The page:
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  1. #1

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    Mamiya C330 focusing

    Hi there,

    I'm on Mamiya C330 no.3, it's been a challenge to get a working one. This one is a bargain KEH body and an excellent KEH 80mm lens.

    I'm wondering about the focusing. It seems like it comes in from blurry and slowly gets sharper and sharper, and then becomes blurry again, without ever getting perfectly sharp in the ground glass. It gets really close but it's still a touch soft, and then begins to get blurry again.

    Is this normal? It seems to be less of a problem in close up shots than in shots a couple of feet away.

  2. #2

    Join Date
    Dec 2007
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    Generaly these are not a problem but you could check the following
    1) When you fitted the lens, did you cock it first? If not the cocking lever on the lens fouls with the cocking lever on the body which stops the lens sitting squarely on the body.
    2) Turn the body upside down and check that the lens panel has not been knocked out of true of the body. Both body and base of the lens panel should be square to each other at all sides, top, bottom and sides.

  3. #3
    BobD's Avatar
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    Dec 2006
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    Quote Originally Posted by Sully75 View Post
    Hi there,

    I'm on Mamiya C330 no.3, it's been a challenge to get a working one. This one is a bargain KEH body and an excellent KEH 80mm lens.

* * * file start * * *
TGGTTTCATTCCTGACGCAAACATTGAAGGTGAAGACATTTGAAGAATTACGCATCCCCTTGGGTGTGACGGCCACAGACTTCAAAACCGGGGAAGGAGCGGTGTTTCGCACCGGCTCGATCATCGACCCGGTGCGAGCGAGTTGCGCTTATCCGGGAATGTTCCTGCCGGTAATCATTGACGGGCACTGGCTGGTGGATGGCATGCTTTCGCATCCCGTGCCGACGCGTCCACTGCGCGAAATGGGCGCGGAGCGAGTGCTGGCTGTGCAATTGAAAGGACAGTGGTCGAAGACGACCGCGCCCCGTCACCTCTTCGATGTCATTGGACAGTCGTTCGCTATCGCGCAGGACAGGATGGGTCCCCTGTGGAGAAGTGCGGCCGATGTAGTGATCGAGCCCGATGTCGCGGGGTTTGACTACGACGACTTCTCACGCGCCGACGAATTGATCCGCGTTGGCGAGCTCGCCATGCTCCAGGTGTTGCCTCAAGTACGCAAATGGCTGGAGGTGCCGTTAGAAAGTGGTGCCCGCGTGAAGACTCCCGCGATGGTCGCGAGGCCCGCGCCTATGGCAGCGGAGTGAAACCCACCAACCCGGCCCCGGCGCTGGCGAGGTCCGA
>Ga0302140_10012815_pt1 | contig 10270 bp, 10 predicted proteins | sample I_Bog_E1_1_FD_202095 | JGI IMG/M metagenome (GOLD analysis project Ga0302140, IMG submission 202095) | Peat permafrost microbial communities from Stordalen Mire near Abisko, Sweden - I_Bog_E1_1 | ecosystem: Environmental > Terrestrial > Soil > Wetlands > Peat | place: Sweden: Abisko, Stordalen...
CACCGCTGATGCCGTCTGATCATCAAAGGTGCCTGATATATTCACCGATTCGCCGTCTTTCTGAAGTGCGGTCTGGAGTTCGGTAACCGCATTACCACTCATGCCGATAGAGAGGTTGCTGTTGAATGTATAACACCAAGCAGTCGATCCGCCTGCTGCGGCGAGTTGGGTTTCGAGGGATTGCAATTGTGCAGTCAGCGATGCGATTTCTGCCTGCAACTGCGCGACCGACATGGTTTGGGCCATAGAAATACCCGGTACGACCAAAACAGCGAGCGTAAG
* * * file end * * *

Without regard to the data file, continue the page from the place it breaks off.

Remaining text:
I'm wondering about the focusing. It seems like it comes in from blurry and slowly gets sharper and sharper, and then becomes blurry again, without ever getting perfectly sharp in the ground glass. It gets really close but it's still a touch soft, and then begins to get blurry again.

    Is this normal? It seems to be less of a problem in close up shots than in shots a couple of feet away.
    The image on the ground glass isn't produced by the taking lens but rather
    the upper viewing lens. I wouldn't worry about it unless the resulting images
    on film are not sharp.

  4. #4
    fotch's Avatar
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    It should be sharp, something is wrong.
    Items for sale or trade at www.Camera35.com

  5. #5

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    Step 1, make sure that you can focus on the boundary of the central focus spot with your finder. Use the flip-up magnifier on the waist level finder. I am assuming that you are using a microprism screen. If the flip-up finder won't let you do it, take the finder off and use a loupe.

    2. focus the camera so that both the focus spot boundary and the image are in sharp focus. Use something with clear edges for the test.

    It does help to keep stray light out of the finder. If you cannot get the focus aid edge sharp, then you need to adjust your eye correction somehow. Either with the finder or with glasses.